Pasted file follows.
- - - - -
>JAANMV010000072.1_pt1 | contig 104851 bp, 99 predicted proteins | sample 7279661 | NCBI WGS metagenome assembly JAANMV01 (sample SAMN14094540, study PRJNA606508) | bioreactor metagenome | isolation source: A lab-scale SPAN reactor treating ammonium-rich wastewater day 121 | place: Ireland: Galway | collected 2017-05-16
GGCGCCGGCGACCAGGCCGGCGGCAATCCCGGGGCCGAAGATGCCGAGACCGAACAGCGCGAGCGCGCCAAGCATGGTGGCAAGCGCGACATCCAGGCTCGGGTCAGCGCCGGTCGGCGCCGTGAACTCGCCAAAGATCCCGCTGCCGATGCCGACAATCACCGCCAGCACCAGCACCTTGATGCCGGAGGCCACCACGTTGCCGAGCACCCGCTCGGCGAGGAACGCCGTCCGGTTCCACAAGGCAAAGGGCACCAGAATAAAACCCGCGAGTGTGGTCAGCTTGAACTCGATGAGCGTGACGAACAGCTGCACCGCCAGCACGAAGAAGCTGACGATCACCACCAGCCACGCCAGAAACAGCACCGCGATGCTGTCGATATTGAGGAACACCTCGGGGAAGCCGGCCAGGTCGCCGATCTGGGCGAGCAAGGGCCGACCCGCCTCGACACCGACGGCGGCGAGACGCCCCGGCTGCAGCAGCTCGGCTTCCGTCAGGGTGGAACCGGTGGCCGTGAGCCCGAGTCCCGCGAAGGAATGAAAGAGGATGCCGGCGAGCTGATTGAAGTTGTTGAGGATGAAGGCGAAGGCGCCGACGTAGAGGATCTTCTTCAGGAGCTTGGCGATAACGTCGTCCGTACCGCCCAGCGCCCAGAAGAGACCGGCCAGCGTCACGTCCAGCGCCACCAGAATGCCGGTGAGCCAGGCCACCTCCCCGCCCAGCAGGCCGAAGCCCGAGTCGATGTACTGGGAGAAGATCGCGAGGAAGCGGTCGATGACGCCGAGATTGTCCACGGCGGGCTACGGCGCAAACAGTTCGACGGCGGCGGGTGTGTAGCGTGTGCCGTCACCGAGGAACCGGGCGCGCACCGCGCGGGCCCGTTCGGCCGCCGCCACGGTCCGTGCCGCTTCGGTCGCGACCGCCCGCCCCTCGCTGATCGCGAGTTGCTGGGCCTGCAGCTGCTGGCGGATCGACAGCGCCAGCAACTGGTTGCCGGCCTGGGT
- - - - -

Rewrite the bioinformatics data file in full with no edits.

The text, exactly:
>JAANMV010000072.1_pt1 | contig 104851 bp, 99 predicted proteins | sample 7279661 | NCBI WGS metagenome assembly JAANMV01 (sample SAMN14094540, study PRJNA606508) | bioreactor metagenome | isolation source: A lab-scale SPAN reactor treating ammonium-rich wastewater day 121 | place: Ireland: Galway | collected 2017-05-16
GGCGCCGGCGACCAGGCCGGCGGCAATCCCGGGGCCGAAGATGCCGAGACCGAACAGCGCGAGCGCGCCAAGCATGGTGGCAAGCGCGACATCCAGGCTCGGGTCAGCGCCGGTCGGCGCCGTGAACTCGCCAAAGATCCCGCTGCCGATGCCGACAATCACCGCCAGCACCAGCACCTTGATGCCGGAGGCCACCACGTTGCCGAGCACCCGCTCGGCGAGGAACGCCGTCCGGTTCCACAAGGCAAAGGGCACCAGAATAAAACCCGCGAGTGTGGTCAGCTTGAACTCGATGAGCGTGACGAACAGCTGCACCGCCAGCACGAAGAAGCTGACGATCACCACCAGCCACGCCAGAAACAGCACCGCGATGCTGTCGATATTGAGGAACACCTCGGGGAAGCCGGCCAGGTCGCCGATCTGGGCGAGCAAGGGCCGACCCGCCTCGACACCGACGGCGGCGAGACGCCCCGGCTGCAGCAGCTCGGCTTCCGTCAGGGTGGAACCGGTGGCCGTGAGCCCGAGTCCCGCGAAGGAATGAAAGAGGATGCCGGCGAGCTGATTGAAGTTGTTGAGGATGAAGGCGAAGGCGCCGACGTAGAGGATCTTCTTCAGGAGCTTGGCGATAACGTCGTCCGTACCGCCCAGCGCCCAGAAGAGACCGGCCAGCGTCACGTCCAGCGCCACCAGAATGCCGGTGAGCCAGGCCACCTCCCCGCCCAGCAGGCCGAAGCCCGAGTCGATGTACTGGGAGAAGATCGCGAGGAAGCGGTCGATGACGCCGAGATTGTCCACGGCGGGCTACGGCGCAAACAGTTCGACGGCGGCGGGTGTGTAGCGTGTGCCGTCACCGAGGAACCGGGCGCGCACCGCGCGGGCCCGTTCGGCCGCCGCCACGGTCCGTGCCGCTTCGGTCGCGACCGCCCGCCCCTCGCTGATCGCGAGTTGCTGGGCCTGCAGCTGCTGGCGGATCGACAGCGCCAGCAACTGGTTGCCGGCCTGGGT